Larry Callahan:              Now the big push is, "How do you keep improving?" The improvement is all about quickness to get things to people. The only way you can do that, if you have, say a national distribution center somewhere in the country, and you try to take all orders there and ship all over the country, you can get things to people within two or three days pretty consistently. But if you want to try to get things to people in a matter of hours or, if nothing else, the next day after you click on something, if you want to do that, you've got to place that product close to where the people are. As I said, historically industrial tended to be on the outskirts. There are people that really don't even know where all the industrial is. They'll operate in a city and come and go and ride the train or be on the main highways, and they've hardly ever seen industrial because it's always a little bit off the sides of things and not usually in the center of town.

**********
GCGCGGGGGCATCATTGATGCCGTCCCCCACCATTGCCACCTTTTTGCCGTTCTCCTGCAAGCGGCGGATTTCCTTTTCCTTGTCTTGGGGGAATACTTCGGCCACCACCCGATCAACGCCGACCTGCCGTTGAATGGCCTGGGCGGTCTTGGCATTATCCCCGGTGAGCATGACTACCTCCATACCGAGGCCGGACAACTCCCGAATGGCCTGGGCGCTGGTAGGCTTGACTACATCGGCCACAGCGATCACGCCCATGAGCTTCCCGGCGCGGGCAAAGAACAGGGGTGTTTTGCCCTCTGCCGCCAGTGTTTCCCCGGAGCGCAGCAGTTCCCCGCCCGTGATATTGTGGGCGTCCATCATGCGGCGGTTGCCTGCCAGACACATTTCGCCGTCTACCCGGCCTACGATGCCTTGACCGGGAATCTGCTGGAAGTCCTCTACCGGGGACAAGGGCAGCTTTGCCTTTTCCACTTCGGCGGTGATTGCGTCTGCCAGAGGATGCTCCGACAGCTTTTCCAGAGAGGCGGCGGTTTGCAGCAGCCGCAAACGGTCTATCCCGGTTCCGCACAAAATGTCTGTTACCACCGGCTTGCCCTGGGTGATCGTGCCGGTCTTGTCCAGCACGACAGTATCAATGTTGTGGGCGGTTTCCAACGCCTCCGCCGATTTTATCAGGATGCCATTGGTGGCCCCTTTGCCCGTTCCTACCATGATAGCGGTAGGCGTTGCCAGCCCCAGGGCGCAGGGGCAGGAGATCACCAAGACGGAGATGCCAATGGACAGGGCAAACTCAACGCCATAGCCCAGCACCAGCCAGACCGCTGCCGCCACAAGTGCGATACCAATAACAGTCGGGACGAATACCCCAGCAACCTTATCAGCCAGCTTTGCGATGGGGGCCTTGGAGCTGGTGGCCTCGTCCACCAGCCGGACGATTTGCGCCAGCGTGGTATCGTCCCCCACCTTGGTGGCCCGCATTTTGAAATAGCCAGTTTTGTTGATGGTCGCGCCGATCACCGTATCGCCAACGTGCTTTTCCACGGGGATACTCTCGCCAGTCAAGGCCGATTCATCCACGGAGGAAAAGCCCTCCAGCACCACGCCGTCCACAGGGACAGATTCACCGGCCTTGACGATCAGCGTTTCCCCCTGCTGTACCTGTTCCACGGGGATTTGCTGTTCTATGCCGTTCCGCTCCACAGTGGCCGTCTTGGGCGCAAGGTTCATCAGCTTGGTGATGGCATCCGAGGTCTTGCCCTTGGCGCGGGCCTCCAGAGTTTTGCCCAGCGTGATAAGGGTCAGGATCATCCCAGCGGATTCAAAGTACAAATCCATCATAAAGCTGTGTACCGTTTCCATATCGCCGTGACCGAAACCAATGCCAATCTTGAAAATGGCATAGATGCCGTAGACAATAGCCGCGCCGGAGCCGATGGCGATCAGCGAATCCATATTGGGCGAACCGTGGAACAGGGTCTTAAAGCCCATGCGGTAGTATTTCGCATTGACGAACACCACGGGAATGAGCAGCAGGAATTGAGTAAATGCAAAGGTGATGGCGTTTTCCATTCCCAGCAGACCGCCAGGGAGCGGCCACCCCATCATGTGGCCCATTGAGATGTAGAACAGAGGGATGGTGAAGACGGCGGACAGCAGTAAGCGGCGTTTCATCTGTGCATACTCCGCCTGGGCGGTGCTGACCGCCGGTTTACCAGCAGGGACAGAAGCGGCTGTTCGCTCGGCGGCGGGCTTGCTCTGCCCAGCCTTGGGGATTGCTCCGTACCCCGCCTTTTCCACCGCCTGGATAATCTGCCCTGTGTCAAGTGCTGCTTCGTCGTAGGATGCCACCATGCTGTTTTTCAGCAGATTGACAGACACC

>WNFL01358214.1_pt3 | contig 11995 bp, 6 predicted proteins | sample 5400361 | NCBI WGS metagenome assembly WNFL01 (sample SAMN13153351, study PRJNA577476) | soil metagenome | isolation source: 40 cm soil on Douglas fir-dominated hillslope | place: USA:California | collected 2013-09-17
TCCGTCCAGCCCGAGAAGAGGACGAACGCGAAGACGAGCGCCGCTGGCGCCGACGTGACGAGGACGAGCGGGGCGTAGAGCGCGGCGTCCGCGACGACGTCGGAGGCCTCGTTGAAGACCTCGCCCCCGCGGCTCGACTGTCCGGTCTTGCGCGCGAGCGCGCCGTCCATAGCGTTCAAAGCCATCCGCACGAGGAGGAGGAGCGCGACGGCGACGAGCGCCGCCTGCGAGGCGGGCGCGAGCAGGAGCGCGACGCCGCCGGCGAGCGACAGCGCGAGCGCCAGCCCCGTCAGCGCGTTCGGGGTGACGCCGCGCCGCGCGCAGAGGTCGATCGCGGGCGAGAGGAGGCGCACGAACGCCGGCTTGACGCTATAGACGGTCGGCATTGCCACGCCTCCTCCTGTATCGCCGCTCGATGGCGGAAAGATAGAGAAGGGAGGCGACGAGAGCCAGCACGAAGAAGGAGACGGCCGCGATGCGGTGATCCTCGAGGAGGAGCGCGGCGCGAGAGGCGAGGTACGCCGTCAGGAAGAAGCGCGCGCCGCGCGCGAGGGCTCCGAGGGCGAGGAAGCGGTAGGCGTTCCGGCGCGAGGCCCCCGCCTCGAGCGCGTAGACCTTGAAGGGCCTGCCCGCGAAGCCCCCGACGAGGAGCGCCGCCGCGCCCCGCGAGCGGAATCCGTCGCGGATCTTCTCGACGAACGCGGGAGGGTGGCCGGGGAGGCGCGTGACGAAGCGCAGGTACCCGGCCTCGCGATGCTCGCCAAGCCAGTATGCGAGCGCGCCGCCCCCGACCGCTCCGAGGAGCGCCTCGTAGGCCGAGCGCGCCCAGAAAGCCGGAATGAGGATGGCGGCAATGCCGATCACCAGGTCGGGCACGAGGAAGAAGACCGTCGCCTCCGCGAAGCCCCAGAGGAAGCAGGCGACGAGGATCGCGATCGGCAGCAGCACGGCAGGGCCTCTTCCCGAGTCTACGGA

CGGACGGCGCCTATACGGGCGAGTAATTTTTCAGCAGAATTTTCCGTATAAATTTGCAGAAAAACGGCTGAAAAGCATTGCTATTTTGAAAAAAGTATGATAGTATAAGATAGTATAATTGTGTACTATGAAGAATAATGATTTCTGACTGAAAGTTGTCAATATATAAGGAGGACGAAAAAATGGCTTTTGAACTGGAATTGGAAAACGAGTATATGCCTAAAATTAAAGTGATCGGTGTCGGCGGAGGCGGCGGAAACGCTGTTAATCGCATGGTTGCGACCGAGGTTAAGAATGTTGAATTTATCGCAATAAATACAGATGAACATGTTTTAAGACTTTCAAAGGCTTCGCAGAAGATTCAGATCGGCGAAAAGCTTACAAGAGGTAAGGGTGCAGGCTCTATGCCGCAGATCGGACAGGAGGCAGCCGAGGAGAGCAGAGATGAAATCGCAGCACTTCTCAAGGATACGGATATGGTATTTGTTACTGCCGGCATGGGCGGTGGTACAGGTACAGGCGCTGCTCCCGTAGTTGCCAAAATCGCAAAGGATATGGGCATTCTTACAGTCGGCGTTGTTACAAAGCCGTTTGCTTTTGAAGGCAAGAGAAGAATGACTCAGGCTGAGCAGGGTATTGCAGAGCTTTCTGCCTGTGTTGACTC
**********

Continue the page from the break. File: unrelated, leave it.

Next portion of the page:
Larry Callahan:              Well, now the ideal location for these distribution centers would be right near the heart of town. Well, that's very difficult because the heart of town is both very expensive and probably already developed as something else. The availability of land tends to be greater the further you move away from the heart of the city. The demand right now, the ideal demand, is as close as possible to the center of a city for distribution purposes. The results of that have not played out already.

Larry Callahan:              It's going to take some time before it all is clear how that works, but some things that have happened include multistory warehouses being placed, and most warehouses are one floor. [inaudible 00:20:30] 40-foot clear [inaudible 00:20:31] one floor. They may have a mezzanine level installed that's made out of a metal usually, and racking systems and all of these things, but they rarely have a second. But they started doing this kind of thing in Asia because of price of land near big cities. That's one thing that's happening. The other thing that's happening is redevelopment. That includes such as malls, whole malls. There have been malls in the United States that have gone dormant, part of the retail restructuring.